As marketers are more inclined to do these days, Everlast Worldwide wants to start a conversation. The topic: Recognition-or more precisely the lack thereof-- of the achievements of female athletes.
To kickstart this conversation the brand is launching a new campaign called “Invisible Athlete,” that was developed with ad agency Other NY (explain that name to me, PLEASE).
The campaign features five-time boxing World Champion Alicia Ashley and her battle to receive recognition in the male-dominated boxing industry.
A key fact driving the campaign’s messaging: female athletes receive just 8% of media coverage devoted to sports and hence the idea that even the greatest professional female athletes are nearly invisible in sports media.
The clips of Ashley’s journey in the campaign are intermixed with Everlast Worldwide products.
But Other NY insists that the campaign is "not a feature of product but instead a feature on the powerful female athletes Everlast supports."
Well, that’s complete bullshit. At the very least the campaign is about both. Spare me the righteousness and give me a little more transparency (translation: honesty).
The campaign is utilizing a social media strategy. A spot went live on Everlast's YouTube page on May 24 (that’s today btw, for those of you who lose track of time). That will be followed with a two-week roll out of clips, quotes and images which will be released through Everlast's Twitter, Instagram and Facebook pages.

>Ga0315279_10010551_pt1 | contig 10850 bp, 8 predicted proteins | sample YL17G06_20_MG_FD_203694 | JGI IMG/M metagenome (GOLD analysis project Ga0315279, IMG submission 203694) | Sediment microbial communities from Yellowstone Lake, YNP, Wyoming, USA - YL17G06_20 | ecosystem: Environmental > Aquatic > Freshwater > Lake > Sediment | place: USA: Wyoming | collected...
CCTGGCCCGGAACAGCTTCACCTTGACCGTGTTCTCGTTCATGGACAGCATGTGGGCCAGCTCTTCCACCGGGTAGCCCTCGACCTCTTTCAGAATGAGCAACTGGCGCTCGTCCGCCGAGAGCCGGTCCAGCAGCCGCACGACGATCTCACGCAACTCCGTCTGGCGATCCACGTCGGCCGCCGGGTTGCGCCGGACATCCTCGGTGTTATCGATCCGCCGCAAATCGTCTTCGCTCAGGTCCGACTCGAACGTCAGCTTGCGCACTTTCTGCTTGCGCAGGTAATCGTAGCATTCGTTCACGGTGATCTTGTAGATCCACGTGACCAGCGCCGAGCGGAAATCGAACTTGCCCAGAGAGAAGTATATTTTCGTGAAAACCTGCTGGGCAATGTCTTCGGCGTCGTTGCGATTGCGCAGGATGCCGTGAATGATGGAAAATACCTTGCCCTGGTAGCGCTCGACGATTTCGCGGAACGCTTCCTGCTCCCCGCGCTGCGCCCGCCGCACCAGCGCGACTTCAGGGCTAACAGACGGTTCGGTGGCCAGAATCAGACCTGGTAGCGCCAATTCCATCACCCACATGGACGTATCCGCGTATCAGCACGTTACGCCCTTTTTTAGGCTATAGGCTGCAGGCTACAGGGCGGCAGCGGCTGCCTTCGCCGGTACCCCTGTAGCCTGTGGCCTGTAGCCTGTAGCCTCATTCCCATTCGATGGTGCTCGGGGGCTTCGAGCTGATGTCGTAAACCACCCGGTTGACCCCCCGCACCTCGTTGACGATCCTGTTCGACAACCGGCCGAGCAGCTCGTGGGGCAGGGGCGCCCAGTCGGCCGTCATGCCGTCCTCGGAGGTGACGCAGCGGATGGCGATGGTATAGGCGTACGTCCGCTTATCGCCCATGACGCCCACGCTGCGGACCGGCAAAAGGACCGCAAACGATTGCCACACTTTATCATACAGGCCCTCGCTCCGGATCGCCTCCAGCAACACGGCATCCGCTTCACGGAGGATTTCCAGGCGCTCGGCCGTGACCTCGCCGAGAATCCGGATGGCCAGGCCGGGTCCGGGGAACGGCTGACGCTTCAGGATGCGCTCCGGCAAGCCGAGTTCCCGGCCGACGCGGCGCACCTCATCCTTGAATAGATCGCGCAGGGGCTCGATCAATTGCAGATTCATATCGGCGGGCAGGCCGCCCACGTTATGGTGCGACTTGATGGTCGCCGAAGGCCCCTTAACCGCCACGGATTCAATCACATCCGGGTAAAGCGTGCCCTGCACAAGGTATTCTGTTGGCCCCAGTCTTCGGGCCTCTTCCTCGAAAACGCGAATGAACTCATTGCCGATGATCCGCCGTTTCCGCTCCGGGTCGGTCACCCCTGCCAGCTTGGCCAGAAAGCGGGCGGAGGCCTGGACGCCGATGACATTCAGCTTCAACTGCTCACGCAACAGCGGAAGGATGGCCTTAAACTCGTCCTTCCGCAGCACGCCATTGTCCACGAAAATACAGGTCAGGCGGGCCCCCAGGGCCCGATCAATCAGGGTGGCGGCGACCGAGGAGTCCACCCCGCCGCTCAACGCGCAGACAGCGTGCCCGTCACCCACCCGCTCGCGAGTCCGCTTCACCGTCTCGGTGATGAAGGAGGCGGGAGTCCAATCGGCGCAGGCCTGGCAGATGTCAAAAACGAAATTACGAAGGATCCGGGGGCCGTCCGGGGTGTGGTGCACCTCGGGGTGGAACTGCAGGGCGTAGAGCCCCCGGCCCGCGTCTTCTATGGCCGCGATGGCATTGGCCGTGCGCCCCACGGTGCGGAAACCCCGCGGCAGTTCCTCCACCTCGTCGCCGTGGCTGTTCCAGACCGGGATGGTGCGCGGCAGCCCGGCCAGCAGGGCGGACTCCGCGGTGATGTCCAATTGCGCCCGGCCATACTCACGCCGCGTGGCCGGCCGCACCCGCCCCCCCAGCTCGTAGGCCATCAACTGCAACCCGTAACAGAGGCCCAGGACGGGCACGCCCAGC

A follow-up interview with Ashley to take a deeper look into the life of a professional female boxer will be released at the end of the summer.
I don’t know, maybe it’s an unfair question, but Everlast, where the heck have you been for the last 45 years? That’s when Title IX was enacted into law, banning discrimination against female athletes by educational institutions receiving federal funding. You were founded in 1910. The lack of recognition of the achievements of women--including female athletes--is a controversy that spans generations.
I mean, I guess you deserve some credit for taking a stand on a legitimate issue—that the media more or less ignore the achievements of female athletes, compared to their male counterparts. But, you’re no babe in the woods. You’ve been around, obviously aware of this disparity that you’re now attempting to shine a light on.
What took you so long?